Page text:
Recommendations on Alternatives to Criminal Penalties for Simple Possession of Controlled Substances
The Task Force found that criminalization of simple possession causes harms to Canadians and needs to end.
This report presents the conclusions and recommendations from the first part of the mandate of the Health Canada Expert Task Force on Substance Use. The Task Force met, heard presentations, reviewed documents, and deliberated on the topic of alternatives to criminal penalties for simple possession of controlled substances from March 10 to May 4th, 2021. The Task Force found that criminalization of simple possession causes harms to Canadians and needs to end. The Task Force was mindful of five core issues when making recommendations: stigma; disproportionate harms to populations experiencing structural inequity; harms from the illegal drug market; the financial burden on the health and criminal justice systems; and unaddressed underlying conditions.
The Task Force also considered Canada’s obligations under international treaties, lessons learned in other jurisdictions, the important issue of safety, supports for community, recent developments under the Controlled Drugs and Substances Act, and the broader Canadian legal framework.
The Task Force makes the following recommendations related to decriminalisation and regulation:
- The Task Force unanimously recommends that Health Canada end criminal penalties related to simple possession and most also recommend that Health Canada end all coercive measures related to simple possession and consumption.
- Most Task Force members recommend that the Government of Canada immediately begin a process of legislative change to bring the Controlled Drugs and Substances Act (CDSA), the Tobacco and Vaping Products Act (TVPA), the Cannabis Act, and any other relevant federal legislation under a single public health legal framework with regulatory structures that are specific to different types of substances.
- The Task Force recommends that thresholds for simple possession be based on presumption of innocence, and that they be set high enough to account for the purchasing and consumption habits of all people who use drugs.
- As part of decriminalisation, the Task Force recommends that criminal records from previous offenses related to simple possession be fully expunged. This should be complete deletion, automatic, and cost-free.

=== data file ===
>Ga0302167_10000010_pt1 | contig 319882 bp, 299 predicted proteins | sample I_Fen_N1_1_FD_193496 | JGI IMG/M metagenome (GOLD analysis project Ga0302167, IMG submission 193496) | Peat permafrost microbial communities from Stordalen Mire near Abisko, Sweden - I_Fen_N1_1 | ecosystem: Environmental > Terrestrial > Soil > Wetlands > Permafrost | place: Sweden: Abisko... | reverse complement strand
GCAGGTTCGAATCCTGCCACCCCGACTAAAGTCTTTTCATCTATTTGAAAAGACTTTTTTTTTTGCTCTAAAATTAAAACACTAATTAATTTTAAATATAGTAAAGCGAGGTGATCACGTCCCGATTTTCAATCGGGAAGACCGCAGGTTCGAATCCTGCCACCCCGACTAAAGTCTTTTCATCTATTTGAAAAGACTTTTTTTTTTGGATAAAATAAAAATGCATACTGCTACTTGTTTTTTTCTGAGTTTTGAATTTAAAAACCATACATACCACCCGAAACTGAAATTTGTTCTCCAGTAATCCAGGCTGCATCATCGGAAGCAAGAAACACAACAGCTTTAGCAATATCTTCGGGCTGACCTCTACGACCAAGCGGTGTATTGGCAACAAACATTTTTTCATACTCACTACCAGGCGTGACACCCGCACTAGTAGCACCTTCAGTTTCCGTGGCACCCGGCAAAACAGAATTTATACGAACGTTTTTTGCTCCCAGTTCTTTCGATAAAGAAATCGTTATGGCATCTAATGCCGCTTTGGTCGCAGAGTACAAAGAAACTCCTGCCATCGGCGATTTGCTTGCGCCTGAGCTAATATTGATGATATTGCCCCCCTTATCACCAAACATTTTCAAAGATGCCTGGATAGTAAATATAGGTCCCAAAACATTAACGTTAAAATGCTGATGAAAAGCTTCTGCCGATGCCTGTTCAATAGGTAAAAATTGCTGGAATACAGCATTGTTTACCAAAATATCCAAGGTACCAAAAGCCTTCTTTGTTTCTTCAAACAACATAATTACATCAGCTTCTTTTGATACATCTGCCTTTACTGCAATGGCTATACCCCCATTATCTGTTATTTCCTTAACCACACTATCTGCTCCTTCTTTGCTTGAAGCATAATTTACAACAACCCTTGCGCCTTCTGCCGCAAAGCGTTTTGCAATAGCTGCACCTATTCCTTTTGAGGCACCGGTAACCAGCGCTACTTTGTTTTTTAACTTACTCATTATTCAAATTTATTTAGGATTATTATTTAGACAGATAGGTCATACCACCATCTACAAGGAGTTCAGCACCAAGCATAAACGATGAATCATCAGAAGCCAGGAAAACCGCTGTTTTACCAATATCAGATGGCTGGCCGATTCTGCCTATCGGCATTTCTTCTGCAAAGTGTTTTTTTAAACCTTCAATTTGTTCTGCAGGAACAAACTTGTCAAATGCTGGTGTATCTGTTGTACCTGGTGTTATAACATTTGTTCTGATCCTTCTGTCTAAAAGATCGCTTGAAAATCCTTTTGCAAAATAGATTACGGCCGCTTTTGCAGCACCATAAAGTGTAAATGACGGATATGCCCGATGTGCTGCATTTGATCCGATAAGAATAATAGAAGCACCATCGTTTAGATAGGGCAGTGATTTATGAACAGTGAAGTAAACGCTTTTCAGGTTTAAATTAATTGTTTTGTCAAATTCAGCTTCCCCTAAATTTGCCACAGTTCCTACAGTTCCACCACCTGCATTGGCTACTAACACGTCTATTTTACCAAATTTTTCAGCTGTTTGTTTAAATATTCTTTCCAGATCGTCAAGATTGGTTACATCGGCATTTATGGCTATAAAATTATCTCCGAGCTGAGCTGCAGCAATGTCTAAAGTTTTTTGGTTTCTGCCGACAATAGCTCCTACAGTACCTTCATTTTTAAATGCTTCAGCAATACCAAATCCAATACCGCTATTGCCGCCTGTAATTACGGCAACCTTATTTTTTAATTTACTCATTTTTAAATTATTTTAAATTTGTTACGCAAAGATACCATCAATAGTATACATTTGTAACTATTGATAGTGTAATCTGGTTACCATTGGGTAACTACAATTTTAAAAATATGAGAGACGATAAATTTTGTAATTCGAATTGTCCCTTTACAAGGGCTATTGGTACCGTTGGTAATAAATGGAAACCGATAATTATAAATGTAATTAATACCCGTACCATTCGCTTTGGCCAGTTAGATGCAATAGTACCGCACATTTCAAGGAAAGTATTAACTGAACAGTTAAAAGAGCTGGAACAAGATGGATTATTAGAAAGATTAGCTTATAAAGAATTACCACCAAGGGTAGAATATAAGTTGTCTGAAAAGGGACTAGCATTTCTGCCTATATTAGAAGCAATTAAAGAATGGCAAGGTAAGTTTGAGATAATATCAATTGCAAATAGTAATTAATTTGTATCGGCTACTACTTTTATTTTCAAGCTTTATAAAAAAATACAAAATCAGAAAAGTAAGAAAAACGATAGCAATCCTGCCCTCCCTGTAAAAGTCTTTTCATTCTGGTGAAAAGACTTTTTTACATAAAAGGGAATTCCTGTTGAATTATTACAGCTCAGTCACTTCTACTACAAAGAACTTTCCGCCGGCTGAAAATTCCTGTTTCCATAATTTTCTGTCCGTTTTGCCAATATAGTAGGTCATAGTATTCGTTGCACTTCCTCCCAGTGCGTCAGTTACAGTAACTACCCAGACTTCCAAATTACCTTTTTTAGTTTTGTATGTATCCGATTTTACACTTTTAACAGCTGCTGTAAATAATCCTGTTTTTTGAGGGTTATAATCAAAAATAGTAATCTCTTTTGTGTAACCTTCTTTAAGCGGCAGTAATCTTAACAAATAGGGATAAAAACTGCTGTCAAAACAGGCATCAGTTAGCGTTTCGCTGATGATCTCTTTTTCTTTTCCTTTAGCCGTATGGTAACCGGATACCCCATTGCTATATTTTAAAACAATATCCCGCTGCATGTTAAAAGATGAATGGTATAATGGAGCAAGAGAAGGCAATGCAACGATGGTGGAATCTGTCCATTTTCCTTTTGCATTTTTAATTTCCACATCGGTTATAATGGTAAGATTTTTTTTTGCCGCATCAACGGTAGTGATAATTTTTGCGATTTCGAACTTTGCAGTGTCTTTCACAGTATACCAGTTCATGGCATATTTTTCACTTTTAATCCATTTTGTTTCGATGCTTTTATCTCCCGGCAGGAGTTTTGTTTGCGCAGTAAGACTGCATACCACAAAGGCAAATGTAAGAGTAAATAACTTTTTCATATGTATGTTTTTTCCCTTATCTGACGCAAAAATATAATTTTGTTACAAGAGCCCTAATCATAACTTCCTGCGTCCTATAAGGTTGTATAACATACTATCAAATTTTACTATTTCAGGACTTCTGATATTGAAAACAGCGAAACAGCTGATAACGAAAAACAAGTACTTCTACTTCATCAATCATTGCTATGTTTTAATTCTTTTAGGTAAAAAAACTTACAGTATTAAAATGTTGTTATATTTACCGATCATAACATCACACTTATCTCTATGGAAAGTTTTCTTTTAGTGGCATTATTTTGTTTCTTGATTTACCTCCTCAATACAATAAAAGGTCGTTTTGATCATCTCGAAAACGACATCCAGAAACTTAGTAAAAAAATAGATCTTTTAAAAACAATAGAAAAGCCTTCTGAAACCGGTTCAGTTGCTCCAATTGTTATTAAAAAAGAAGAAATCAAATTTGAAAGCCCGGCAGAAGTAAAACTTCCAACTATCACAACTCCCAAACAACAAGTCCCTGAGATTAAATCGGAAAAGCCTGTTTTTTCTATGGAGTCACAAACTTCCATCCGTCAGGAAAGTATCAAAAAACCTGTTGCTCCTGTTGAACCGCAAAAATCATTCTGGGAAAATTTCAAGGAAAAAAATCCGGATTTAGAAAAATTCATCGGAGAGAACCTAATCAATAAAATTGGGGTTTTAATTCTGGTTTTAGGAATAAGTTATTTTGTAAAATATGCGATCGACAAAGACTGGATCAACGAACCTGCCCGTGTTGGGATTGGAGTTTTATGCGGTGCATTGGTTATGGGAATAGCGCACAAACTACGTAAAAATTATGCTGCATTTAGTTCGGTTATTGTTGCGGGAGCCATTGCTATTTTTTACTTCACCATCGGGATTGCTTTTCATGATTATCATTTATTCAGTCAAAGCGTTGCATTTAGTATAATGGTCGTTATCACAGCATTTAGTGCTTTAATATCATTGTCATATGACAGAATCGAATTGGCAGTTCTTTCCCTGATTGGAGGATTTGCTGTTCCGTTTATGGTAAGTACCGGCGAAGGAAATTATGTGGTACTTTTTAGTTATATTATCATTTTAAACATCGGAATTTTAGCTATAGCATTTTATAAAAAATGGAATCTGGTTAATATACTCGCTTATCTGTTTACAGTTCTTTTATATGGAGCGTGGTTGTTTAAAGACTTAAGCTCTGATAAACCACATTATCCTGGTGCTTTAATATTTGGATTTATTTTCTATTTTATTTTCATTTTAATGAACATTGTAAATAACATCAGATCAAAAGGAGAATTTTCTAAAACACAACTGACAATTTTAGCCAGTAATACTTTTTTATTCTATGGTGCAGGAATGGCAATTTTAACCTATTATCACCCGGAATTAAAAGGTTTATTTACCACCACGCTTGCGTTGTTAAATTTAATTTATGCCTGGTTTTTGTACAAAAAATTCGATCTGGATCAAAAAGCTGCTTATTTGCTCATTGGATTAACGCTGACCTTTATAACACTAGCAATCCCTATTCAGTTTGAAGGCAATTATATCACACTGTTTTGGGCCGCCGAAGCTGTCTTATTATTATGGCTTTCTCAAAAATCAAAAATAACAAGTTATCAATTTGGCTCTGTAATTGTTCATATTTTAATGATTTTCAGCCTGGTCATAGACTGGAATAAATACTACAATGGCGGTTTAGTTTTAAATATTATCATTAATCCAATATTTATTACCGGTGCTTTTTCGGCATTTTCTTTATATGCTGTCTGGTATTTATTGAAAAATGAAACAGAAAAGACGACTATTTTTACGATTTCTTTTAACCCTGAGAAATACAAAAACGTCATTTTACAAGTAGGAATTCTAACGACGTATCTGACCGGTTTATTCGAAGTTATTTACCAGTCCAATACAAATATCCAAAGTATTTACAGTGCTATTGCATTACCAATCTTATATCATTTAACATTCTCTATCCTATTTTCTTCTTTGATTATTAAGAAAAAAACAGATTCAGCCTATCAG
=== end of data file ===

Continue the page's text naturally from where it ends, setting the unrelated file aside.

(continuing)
In addition, the Task Force makes the following related recommendations:
- The Task Force recommends that Canada make significant investments in providing a full spectrum of supports for people who use drugs or substances or who are in recovery.
- The Task Force recommends the implementation of a more comprehensive and responsive system to rapidly and effectively gather, use, and disseminate evidence about substance use, its effects, and the impacts of government policies on the health and wellbeing of Canadians.
- The Task Force strongly urges Health Canada to respect the sovereign rights of the Indigenous Peoples of Canada and support their governments in providing appropriate prevention and treatment approaches.
- The Task Force recommends that Health Canada convene a new committee that centers people with lived and living experience of substance use to provide advice on the implementation of its recommendations.
REPORT 2: Recommendations on the Federal Government’s Drug Policy as Articulated in a Draft Canadian Drugs and Substances Strategy (CDSS)
Key recommendation (legal regulation): “Include as a core priority of the CDSS to immediately develop and implement a single public health framework with specific regulations for all psychoactive substances, including currently illegal drugs as well as alcohol, tobacco, and cannabis. This framework should aim to minimize the scale of the illegal market, bring stability and predictability to regulated markets for substances, and provide access to safer substances for those at risk of injury or death from toxic illegal substances.”